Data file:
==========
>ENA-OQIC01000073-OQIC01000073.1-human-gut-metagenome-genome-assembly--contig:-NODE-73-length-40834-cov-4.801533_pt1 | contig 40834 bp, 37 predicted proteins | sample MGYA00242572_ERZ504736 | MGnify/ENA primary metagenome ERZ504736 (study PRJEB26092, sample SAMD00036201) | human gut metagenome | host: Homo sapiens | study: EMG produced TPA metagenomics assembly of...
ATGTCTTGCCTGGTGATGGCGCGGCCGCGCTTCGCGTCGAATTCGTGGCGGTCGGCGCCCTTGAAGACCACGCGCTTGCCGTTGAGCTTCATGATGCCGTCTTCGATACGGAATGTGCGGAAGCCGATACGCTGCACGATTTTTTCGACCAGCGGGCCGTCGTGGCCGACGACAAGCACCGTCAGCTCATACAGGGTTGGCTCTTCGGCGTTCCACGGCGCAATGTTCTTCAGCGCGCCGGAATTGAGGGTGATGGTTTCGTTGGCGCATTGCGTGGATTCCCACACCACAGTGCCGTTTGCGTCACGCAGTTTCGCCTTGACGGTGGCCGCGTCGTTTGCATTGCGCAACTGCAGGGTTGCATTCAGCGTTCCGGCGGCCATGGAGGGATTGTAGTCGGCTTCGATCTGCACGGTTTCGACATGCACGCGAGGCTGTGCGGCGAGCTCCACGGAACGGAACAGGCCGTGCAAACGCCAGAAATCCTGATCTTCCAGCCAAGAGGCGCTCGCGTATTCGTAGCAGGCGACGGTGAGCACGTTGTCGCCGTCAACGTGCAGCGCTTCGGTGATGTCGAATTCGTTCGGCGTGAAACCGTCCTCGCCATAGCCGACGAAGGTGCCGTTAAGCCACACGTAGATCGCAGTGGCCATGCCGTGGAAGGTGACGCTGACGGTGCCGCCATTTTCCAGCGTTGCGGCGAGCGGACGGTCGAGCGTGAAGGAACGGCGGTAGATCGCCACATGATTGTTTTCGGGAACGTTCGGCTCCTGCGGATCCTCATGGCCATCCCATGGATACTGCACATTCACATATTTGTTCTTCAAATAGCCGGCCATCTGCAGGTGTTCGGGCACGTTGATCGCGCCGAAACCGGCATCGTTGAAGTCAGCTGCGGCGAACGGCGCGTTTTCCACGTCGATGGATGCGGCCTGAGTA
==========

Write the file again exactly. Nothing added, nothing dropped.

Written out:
>ENA-OQIC01000073-OQIC01000073.1-human-gut-metagenome-genome-assembly--contig:-NODE-73-length-40834-cov-4.801533_pt1 | contig 40834 bp, 37 predicted proteins | sample MGYA00242572_ERZ504736 | MGnify/ENA primary metagenome ERZ504736 (study PRJEB26092, sample SAMD00036201) | human gut metagenome | host: Homo sapiens | study: EMG produced TPA metagenomics assembly of...
ATGTCTTGCCTGGTGATGGCGCGGCCGCGCTTCGCGTCGAATTCGTGGCGGTCGGCGCCCTTGAAGACCACGCGCTTGCCGTTGAGCTTCATGATGCCGTCTTCGATACGGAATGTGCGGAAGCCGATACGCTGCACGATTTTTTCGACCAGCGGGCCGTCGTGGCCGACGACAAGCACCGTCAGCTCATACAGGGTTGGCTCTTCGGCGTTCCACGGCGCAATGTTCTTCAGCGCGCCGGAATTGAGGGTGATGGTTTCGTTGGCGCATTGCGTGGATTCCCACACCACAGTGCCGTTTGCGTCACGCAGTTTCGCCTTGACGGTGGCCGCGTCGTTTGCATTGCGCAACTGCAGGGTTGCATTCAGCGTTCCGGCGGCCATGGAGGGATTGTAGTCGGCTTCGATCTGCACGGTTTCGACATGCACGCGAGGCTGTGCGGCGAGCTCCACGGAACGGAACAGGCCGTGCAAACGCCAGAAATCCTGATCTTCCAGCCAAGAGGCGCTCGCGTATTCGTAGCAGGCGACGGTGAGCACGTTGTCGCCGTCAACGTGCAGCGCTTCGGTGATGTCGAATTCGTTCGGCGTGAAACCGTCCTCGCCATAGCCGACGAAGGTGCCGTTAAGCCACACGTAGATCGCAGTGGCCATGCCGTGGAAGGTGACGCTGACGGTGCCGCCATTTTCCAGCGTTGCGGCGAGCGGACGGTCGAGCGTGAAGGAACGGCGGTAGATCGCCACATGATTGTTTTCGGGAACGTTCGGCTCCTGCGGATCCTCATGGCCATCCCATGGATACTGCACATTCACATATTTGTTCTTCAAATAGCCGGCCATCTGCAGGTGTTCGGGCACGTTGATCGCGCCGAAACCGGCATCGTTGAAGTCAGCTGCGGCGAACGGCGCGTTTTCCACGTCGATGGATGCGGCCTGAGTA